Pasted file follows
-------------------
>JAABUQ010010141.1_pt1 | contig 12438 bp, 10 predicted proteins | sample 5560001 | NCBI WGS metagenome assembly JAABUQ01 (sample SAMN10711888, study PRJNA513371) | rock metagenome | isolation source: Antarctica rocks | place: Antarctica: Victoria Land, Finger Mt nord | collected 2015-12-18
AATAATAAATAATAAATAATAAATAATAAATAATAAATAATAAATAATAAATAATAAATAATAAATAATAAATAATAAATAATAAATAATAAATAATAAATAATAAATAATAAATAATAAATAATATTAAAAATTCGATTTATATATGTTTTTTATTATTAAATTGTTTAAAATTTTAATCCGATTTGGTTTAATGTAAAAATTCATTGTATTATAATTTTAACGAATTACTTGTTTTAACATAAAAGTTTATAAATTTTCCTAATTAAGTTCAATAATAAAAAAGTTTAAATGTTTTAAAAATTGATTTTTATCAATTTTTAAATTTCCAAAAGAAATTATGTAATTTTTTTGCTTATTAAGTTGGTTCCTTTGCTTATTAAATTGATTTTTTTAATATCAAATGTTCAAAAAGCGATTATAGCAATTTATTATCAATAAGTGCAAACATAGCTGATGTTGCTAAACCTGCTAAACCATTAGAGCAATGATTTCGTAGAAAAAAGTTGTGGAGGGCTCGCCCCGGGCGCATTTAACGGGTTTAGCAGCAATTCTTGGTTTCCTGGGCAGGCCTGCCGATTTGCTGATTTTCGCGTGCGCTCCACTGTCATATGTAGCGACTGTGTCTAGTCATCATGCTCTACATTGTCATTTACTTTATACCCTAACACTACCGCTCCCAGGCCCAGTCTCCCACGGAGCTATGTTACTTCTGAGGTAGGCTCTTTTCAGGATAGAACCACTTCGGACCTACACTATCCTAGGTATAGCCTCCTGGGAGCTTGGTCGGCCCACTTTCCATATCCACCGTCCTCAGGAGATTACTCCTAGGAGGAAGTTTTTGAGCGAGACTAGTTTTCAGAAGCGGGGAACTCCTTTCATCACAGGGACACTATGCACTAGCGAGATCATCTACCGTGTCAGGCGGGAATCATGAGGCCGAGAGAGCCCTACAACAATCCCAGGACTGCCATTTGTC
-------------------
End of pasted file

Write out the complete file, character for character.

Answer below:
>JAABUQ010010141.1_pt1 | contig 12438 bp, 10 predicted proteins | sample 5560001 | NCBI WGS metagenome assembly JAABUQ01 (sample SAMN10711888, study PRJNA513371) | rock metagenome | isolation source: Antarctica rocks | place: Antarctica: Victoria Land, Finger Mt nord | collected 2015-12-18
AATAATAAATAATAAATAATAAATAATAAATAATAAATAATAAATAATAAATAATAAATAATAAATAATAAATAATAAATAATAAATAATAAATAATAAATAATAAATAATAAATAATAAATAATATTAAAAATTCGATTTATATATGTTTTTTATTATTAAATTGTTTAAAATTTTAATCCGATTTGGTTTAATGTAAAAATTCATTGTATTATAATTTTAACGAATTACTTGTTTTAACATAAAAGTTTATAAATTTTCCTAATTAAGTTCAATAATAAAAAAGTTTAAATGTTTTAAAAATTGATTTTTATCAATTTTTAAATTTCCAAAAGAAATTATGTAATTTTTTTGCTTATTAAGTTGGTTCCTTTGCTTATTAAATTGATTTTTTTAATATCAAATGTTCAAAAAGCGATTATAGCAATTTATTATCAATAAGTGCAAACATAGCTGATGTTGCTAAACCTGCTAAACCATTAGAGCAATGATTTCGTAGAAAAAAGTTGTGGAGGGCTCGCCCCGGGCGCATTTAACGGGTTTAGCAGCAATTCTTGGTTTCCTGGGCAGGCCTGCCGATTTGCTGATTTTCGCGTGCGCTCCACTGTCATATGTAGCGACTGTGTCTAGTCATCATGCTCTACATTGTCATTTACTTTATACCCTAACACTACCGCTCCCAGGCCCAGTCTCCCACGGAGCTATGTTACTTCTGAGGTAGGCTCTTTTCAGGATAGAACCACTTCGGACCTACACTATCCTAGGTATAGCCTCCTGGGAGCTTGGTCGGCCCACTTTCCATATCCACCGTCCTCAGGAGATTACTCCTAGGAGGAAGTTTTTGAGCGAGACTAGTTTTCAGAAGCGGGGAACTCCTTTCATCACAGGGACACTATGCACTAGCGAGATCATCTACCGTGTCAGGCGGGAATCATGAGGCCGAGAGAGCCCTACAACAATCCCAGGACTGCCATTTGTC